Connecting the foreign community in Okinawa

The Blueberry Hermit Crab in Okinawa

The Blueberry Hermit Crab sometimes uses beach trash in favor of natural shells. Shawn Miller has made a project of tagging and photographing these crabs, and giving them proper shells to live in.

“Crabs With Beach Trash Homes” is a series I am currently working on. I photograph Blueberry hermit crabs (Coenobita purpureus) that have begun to use beach trash as their homes in place of natural shells. The first hermit crab adapting with a pet bottle cap was found and photographed in 2010, but it wasn’t until 2014, when I started photographing the animals in our coastal forest, that I started seeing a surprising number of these hermit crabs found naturally adapting to the presence of our waste. So, this is when I decided to start the ongoing photographic project.

It’s becoming more common to find crabs with beach trash homes. While these are cute images, our trash is becoming a severe problem for the ocean and the animals that call the shoreline home. I often find hermit crabs using a variety of plastic caps from twist-top pet bottles, laundry detergent containers, small propane tanks, sports water bottles and beauty supplies. Hermit crabs do not prefer plastic homes; they make due with them until they find better options.

In nature, hermit crabs depend on empty shells they find on the beach to make their homes. As they grow larger, they abandon their shells and inhabit larger ones. With increased tourism, people continue to take more seashells off the shorelines as a souvenir and this can cause problems for these crabs by making it harder for them to find suitable shells.

A crab with a plastic shell on the beach in Okinawa (Shawn Miller)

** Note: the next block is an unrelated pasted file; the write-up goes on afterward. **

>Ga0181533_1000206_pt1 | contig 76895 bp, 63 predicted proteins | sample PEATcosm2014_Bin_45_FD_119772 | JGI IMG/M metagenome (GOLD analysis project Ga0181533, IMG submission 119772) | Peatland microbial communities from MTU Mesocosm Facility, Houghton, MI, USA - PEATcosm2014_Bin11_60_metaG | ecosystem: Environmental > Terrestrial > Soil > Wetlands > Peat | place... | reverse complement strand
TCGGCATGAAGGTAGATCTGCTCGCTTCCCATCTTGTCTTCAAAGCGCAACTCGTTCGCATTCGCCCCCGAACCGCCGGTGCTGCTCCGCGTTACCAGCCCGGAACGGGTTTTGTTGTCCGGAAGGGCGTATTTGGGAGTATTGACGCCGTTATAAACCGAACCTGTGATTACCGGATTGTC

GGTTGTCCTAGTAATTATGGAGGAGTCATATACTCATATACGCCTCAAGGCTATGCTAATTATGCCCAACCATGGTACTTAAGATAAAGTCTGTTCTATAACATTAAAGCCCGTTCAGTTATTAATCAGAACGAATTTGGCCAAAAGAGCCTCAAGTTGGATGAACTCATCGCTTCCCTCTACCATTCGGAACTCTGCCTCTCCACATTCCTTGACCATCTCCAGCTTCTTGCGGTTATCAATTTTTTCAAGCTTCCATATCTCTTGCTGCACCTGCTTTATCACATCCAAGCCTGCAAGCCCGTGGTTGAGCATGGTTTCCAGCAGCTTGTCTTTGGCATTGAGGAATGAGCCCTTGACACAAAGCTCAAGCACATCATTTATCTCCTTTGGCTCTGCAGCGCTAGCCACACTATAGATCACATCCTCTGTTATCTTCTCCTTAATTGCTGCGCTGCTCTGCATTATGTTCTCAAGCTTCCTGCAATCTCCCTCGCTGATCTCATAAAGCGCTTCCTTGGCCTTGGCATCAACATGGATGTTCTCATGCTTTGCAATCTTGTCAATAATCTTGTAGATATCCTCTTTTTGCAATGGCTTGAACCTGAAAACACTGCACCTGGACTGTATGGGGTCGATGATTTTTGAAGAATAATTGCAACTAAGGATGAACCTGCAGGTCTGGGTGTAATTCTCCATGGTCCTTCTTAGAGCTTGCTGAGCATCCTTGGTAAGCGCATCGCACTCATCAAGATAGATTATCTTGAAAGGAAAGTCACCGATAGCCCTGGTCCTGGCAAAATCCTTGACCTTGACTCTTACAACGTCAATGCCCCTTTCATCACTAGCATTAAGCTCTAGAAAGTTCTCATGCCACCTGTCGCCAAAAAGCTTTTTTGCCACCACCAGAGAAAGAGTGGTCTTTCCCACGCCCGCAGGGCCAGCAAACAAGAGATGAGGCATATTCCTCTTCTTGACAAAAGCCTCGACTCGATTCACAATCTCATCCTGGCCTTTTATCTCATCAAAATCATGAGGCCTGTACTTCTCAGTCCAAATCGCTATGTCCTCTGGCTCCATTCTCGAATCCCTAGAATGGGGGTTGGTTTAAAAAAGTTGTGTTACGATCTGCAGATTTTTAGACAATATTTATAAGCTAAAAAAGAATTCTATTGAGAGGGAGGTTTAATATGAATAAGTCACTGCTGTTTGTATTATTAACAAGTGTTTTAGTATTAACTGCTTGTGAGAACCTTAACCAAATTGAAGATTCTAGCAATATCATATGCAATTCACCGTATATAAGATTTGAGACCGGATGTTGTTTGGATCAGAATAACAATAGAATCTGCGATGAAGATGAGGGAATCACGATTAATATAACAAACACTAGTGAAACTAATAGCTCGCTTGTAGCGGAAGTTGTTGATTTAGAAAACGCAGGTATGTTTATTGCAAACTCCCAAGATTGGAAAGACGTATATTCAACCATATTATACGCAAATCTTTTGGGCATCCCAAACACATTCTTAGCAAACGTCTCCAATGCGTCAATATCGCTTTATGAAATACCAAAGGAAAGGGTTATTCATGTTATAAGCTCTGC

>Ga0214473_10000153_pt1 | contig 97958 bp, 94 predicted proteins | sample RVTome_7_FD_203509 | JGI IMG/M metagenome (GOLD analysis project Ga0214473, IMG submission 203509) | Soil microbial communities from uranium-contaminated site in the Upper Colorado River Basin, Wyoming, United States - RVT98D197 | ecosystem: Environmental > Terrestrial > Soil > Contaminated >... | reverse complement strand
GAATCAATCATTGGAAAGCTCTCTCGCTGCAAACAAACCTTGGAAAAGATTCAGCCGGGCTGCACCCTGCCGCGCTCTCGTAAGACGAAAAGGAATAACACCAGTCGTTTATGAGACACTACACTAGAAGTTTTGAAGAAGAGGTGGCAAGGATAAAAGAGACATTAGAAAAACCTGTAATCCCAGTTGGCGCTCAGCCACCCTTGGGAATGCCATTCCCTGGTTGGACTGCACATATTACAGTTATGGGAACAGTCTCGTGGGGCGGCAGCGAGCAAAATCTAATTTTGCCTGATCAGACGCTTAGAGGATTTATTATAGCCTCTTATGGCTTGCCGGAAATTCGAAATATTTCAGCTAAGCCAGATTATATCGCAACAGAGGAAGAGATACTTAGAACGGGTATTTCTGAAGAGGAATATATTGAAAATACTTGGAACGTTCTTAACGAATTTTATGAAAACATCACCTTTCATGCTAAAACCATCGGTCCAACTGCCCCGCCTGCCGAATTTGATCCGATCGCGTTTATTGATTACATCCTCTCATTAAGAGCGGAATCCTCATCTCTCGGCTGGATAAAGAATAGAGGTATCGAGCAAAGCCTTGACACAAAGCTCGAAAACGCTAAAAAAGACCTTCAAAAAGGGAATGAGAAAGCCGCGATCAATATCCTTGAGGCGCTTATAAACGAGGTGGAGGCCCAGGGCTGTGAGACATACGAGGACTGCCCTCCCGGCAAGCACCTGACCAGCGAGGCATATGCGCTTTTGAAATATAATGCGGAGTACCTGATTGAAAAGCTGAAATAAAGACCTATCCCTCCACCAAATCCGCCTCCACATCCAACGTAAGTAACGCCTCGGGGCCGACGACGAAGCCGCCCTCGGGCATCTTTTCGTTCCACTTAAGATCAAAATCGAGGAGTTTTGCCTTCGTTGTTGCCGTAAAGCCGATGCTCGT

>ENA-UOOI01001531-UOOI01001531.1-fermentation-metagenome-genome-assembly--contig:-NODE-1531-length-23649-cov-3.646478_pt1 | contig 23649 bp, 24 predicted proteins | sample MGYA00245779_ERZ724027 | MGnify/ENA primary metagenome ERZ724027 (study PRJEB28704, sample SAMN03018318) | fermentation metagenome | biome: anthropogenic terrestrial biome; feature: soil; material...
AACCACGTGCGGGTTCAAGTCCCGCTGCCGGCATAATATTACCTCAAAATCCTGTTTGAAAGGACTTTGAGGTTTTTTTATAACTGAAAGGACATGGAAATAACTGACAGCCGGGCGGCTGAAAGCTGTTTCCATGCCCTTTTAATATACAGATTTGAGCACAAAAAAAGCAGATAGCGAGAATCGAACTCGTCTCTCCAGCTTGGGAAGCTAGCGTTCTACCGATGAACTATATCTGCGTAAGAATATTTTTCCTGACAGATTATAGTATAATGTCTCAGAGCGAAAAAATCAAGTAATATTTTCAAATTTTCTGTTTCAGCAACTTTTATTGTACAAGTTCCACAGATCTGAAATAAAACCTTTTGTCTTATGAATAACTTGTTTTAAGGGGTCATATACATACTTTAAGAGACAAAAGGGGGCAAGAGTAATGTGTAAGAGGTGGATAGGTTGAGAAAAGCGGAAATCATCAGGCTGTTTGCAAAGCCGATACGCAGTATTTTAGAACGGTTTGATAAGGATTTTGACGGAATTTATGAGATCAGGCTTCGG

Hermit crabs are valuable to the ecosystem. Coastal forests are one of the most threatened ecosystems on the planet. These forests depend in part on the daily actions of hermit crabs. Hermit crabs are scavengers, feeding on various plants and assisting seed dispersal. They also naturally aerate the soil. They are cleaners of the coastline, feeding on everything that washes ashore. It’s important that we protect these crustaceans from extinction.

With the help of family and friends, we have photographed over two hundred hermit crabs found naturally adapting to our waste. Since we shared these impactful photographs on social media, many generous people have formed hermit crab organizations and have reached out to help. We received over two thousand shell donations for the project.

Numbered shells ready to be placed in coastal forests (Shawn Miller)

The donated shells are placed in the costal forests where blueberry hermit crabs spend their time while on land in the hope that the crabs will find them and use them instead of using trash. Before placing the shells in the forests, I mark the seashells with the characters “mts4n,” which stand for “make the switch for nature” and I number the shells. Since over-collecting hermit crabs for the wildlife trade is one of the biggest threats to their survival, it is my hope that when collectors find a marked shell they will think twice and leave the hermit crab alone. The goal of the mts4n conservation project is to spark emotion and curiosity, and to educate people on the problems at hand.

My mission is to raise awareness of the plastic pollution issues on our beautiful shorelines, focusing on finding solutions with local groups and inspiring change with my photography projects. Hopefully, my images will inspire people to care more about nature and positivity impact the environment.

If you would like to support The MTS4N Conservation project, go to

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